A brilliant, emotionally wrenching novel from the Booker Prize winner and bestselling author of Atonement about a leading High Court judge who must resolve an urgent case—as well as her crumbling marriage.
Fiona Maye is a leading High Court judge who presides over cases in the family division. She is renowned for her fierce intelligence, exactitude, and sensitivity. But her professional success belies private sorrow and domestic strife. There is the lingering regret of her childlessness, and now her marriage of thirty years is in crisis.
At the same time, she is called on to try an urgent case: Adam, a beautiful seventeen-year-old boy, is refusing for religious reasons the medical treatment that could save his life, and his devout parents echo his wishes. Time is running out. Should the secular court overrule sincerely expressed faith? In the course of reaching a decision, Fiona visits Adam in the hospital—an encounter that stirs long-buried feelings in her and powerful new emotions in the boy. Her judgment has momentous consequences for them both.
Don’t miss Ian McEwan’s new novel, Lessons, coming in September!
He had an affair cause he wasn’t ‘close’ to his wife for 7 weeks? The self regulation of an 18 year old. Better than the movie, as usual. I found the boy’s story more interesting than hers.35
I don’t know exactly what this book/ movie was trying to portray concerning strong faith of Jehovah’s Witnesses, but you simply cannot invade someone’s religion and give it a disgusting twist as if to convey that all humans are the same even inspire of faith. If that was the case all humans would intend to worship and believe the same. If you’re going to try and build a story around anyone’s faith, the very least you could do is respect it. Any religion for that matter.15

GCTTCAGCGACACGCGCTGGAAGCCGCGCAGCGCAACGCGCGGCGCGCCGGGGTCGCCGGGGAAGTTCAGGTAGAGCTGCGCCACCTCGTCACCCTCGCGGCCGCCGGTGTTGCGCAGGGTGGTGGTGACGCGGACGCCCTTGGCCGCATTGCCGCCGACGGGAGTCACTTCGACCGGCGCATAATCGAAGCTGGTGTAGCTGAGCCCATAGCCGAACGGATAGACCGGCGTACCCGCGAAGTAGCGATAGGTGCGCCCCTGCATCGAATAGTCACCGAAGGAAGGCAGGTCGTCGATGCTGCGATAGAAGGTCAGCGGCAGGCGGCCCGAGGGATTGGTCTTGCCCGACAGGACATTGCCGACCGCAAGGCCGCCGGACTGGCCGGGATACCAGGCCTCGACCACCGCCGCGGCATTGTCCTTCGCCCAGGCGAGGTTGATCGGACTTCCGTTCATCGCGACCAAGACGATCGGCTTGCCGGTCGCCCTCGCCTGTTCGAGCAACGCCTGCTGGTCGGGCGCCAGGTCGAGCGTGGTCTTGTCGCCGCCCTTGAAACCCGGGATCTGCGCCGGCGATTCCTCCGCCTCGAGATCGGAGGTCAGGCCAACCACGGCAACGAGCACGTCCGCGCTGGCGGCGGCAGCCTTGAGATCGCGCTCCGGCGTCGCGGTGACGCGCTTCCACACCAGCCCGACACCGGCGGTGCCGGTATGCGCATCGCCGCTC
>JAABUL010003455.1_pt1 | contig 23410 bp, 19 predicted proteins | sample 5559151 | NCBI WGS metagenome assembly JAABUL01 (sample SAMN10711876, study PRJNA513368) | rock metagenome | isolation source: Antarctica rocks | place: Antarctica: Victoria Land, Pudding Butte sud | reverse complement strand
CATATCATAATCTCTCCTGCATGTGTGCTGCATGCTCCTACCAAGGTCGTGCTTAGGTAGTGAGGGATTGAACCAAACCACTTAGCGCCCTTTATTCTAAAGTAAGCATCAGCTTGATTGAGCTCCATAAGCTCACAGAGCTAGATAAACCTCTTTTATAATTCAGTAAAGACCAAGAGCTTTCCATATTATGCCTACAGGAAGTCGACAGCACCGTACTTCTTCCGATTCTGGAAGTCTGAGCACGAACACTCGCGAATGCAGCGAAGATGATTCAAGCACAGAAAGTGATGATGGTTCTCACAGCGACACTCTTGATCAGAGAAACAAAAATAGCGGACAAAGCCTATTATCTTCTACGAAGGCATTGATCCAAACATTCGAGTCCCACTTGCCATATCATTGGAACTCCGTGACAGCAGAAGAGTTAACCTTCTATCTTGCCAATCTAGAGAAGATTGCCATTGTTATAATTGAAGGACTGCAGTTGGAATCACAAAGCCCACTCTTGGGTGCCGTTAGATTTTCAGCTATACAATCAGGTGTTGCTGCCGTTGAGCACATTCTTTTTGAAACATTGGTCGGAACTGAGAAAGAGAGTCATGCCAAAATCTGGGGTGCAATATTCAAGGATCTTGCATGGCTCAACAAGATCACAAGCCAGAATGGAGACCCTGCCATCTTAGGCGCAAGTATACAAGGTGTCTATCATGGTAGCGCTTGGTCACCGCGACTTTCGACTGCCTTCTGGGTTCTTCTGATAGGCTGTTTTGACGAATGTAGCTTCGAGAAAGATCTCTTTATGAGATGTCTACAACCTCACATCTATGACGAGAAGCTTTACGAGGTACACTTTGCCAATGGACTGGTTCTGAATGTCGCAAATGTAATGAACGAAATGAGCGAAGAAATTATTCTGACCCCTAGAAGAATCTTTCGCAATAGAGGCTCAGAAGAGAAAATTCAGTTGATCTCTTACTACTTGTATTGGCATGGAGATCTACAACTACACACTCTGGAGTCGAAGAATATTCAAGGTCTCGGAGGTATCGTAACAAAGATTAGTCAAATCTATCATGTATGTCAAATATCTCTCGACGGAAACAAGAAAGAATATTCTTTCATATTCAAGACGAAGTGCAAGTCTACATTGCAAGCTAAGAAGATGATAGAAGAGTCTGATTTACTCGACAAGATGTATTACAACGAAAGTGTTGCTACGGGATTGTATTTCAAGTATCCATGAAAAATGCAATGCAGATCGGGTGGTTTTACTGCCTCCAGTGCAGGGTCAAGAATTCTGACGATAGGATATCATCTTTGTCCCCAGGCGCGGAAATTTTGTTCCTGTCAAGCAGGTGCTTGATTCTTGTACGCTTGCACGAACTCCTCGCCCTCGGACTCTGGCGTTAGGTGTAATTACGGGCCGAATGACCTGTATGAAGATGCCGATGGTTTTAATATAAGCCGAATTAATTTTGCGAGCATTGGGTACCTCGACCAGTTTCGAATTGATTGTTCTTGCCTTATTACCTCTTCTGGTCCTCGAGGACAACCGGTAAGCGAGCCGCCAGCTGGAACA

This book was beautifully written. I enjoyed the thoughts and characters until the author inserted the kiss, it didn't fit and ruined the book for me. I read it completely but was disappointed with that twist in the story, it could have been developed with much more grace and thought and still dealt with the complexity of relationships and perceptions.45
An attempt to rewrite Joyce's "The Dead" that fails miserably. Sentimental and silly as it tries to be moving and profound.15
One of the most moving and well written books I have had the pleasure of reading this year. Ian McEwan has once again shown what prose as an art form was meant to be. This is a novel not to be missed.55